They were rewarded with a one place bump in the polls in time to host Duke for homecoming, a sentence seemingly nearly as common as “Tech played Duke in football.” In the days before the dark ages of Duke football, Bill Murray’s squad was regularly in the hunt for a good bowl berth, and was Tech’s most common out-of-conference opponent. I’d argue that this is yet another reason Tech should feel more vitriol for the Blue Devils, but that argument seems to get lost sometimes. The Blue Devils rolled into town ranked 17th in the nation, and having finished with a winning record in 26 of the previous 27 seasons. Tech, in front of another huge crowd, smacked their guests and inched up the poll yet again.
Huge crowds were the expectation, rather than the norm, though. Homecoming, with the festivities of the Wreck Parade and the Freshman Cake Race, and other minor events, was no exception. In the days before professional sports, specifically NFL football, Tech was the biggest game in town. And, with expectations high, a well regarded opponent, and homecoming festivities, Georgia Tech football had plenty of eyes on them. Filling the old horseshoe at Grant Field was easy. Saturday college football, even for a bustling city like Atlanta, was an integral part of life.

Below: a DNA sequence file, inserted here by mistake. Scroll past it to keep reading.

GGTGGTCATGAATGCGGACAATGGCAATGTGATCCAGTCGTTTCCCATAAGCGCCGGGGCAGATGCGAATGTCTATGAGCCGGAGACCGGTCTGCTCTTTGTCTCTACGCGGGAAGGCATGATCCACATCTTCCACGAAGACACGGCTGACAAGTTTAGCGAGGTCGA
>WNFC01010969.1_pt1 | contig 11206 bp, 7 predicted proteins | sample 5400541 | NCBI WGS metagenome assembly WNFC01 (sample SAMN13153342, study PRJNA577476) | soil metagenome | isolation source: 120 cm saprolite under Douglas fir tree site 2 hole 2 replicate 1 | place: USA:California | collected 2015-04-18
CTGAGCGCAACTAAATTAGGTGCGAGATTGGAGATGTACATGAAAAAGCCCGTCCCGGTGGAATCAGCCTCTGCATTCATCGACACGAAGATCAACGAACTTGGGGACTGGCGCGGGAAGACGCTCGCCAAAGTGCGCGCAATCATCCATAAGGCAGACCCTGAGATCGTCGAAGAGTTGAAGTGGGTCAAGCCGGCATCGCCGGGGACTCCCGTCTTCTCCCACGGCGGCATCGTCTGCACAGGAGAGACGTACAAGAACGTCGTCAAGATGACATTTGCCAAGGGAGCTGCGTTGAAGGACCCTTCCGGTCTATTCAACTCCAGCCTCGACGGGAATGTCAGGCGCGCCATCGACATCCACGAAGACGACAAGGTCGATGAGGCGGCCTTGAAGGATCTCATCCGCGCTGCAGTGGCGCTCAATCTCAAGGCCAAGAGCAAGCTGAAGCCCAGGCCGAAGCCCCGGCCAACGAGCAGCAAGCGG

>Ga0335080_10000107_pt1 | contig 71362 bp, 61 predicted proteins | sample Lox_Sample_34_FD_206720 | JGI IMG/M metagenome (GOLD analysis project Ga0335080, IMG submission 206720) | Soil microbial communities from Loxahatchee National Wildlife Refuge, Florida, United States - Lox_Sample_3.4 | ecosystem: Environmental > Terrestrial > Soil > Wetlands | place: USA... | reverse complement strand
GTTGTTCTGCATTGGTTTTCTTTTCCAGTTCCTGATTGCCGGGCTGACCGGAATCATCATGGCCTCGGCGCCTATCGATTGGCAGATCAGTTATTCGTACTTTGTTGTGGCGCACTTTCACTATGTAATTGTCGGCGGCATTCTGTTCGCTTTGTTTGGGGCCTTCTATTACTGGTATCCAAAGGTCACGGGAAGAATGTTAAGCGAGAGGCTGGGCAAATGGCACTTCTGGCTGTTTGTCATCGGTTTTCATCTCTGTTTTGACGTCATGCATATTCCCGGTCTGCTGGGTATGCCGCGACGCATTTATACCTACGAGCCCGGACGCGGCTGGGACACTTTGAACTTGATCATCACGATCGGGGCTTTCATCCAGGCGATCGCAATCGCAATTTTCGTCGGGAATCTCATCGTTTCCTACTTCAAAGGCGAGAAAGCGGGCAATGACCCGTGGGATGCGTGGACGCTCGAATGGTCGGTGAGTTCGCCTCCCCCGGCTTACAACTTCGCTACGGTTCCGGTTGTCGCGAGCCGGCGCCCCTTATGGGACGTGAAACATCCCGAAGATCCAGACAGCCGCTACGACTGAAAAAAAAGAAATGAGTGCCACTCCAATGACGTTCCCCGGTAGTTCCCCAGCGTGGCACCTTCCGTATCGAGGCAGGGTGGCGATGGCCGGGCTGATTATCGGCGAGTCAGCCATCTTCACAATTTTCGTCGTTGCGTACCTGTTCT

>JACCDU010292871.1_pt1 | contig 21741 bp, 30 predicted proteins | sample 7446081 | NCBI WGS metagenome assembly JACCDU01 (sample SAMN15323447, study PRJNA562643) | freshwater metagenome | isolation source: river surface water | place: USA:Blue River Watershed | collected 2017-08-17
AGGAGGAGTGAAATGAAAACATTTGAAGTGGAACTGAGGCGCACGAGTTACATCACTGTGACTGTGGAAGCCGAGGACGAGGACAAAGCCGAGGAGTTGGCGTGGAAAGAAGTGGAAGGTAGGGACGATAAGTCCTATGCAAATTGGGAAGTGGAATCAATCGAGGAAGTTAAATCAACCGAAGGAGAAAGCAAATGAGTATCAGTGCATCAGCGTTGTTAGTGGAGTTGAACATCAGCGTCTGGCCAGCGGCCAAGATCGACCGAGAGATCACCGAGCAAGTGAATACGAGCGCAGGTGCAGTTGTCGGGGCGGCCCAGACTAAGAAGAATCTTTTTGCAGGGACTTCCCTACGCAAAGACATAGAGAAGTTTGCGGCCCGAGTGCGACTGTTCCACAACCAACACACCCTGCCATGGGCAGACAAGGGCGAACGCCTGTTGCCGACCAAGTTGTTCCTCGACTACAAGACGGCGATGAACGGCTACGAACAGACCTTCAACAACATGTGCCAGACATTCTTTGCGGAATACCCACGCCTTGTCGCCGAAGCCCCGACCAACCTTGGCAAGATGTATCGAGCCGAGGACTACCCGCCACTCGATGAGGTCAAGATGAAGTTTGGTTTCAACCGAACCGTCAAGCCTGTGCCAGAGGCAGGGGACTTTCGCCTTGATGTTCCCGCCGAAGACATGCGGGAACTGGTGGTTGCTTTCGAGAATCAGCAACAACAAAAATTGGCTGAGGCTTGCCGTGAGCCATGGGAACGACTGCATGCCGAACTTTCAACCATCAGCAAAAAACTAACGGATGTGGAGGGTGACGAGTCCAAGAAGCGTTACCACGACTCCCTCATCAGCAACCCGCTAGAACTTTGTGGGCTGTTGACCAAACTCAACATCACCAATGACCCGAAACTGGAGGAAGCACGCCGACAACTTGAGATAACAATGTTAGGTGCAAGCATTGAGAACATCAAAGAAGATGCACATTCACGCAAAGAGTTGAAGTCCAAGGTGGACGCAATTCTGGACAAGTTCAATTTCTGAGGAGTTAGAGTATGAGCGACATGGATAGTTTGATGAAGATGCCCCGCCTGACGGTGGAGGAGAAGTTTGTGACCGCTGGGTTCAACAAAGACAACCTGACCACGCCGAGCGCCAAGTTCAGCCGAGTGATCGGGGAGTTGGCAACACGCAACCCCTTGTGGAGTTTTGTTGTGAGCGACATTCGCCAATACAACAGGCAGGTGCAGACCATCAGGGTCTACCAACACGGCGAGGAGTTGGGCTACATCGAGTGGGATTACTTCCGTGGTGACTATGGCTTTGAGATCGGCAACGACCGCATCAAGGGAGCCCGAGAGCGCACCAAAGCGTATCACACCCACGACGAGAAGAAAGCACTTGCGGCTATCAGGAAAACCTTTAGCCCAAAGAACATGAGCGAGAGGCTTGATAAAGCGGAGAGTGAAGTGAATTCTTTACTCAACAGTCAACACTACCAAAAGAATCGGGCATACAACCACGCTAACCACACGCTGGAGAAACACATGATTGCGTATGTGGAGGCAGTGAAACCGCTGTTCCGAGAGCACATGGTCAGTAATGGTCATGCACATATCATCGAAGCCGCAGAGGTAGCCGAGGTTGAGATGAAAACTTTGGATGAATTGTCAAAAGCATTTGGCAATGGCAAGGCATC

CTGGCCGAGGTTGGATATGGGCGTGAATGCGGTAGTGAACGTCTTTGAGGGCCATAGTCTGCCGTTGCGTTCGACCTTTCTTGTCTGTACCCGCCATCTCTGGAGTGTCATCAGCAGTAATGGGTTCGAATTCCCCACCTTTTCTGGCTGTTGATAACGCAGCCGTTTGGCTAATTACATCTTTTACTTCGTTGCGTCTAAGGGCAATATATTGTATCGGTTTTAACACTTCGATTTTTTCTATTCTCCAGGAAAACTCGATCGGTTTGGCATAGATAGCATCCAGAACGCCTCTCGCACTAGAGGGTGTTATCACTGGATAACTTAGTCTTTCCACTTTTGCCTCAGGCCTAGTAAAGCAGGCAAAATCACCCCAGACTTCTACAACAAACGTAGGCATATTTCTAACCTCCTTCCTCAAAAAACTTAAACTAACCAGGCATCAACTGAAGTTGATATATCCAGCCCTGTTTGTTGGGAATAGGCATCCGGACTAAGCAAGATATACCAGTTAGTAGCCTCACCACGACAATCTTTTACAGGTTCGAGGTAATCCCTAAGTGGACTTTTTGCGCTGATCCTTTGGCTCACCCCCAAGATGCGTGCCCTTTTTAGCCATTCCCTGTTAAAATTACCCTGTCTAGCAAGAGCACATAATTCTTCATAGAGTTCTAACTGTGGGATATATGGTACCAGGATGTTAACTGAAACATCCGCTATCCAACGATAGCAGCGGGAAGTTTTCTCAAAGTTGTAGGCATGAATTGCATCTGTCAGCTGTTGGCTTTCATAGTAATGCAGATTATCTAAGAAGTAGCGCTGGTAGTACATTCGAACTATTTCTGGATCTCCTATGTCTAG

The next week would be perhaps more damning than the Auburn game - a 7-7 tie to an unranked Tennessee Volunteers team. Said Tennessee team had lost to the Duke squad Tech had just shut out 27-0 earlier in the season. Granted, they finished at 6-3-1, a respectable line, but Tech should have by all measures won the game. Naturally, Tech slid back down to the no. 11 position in time to head to Birmingham to face Alabama.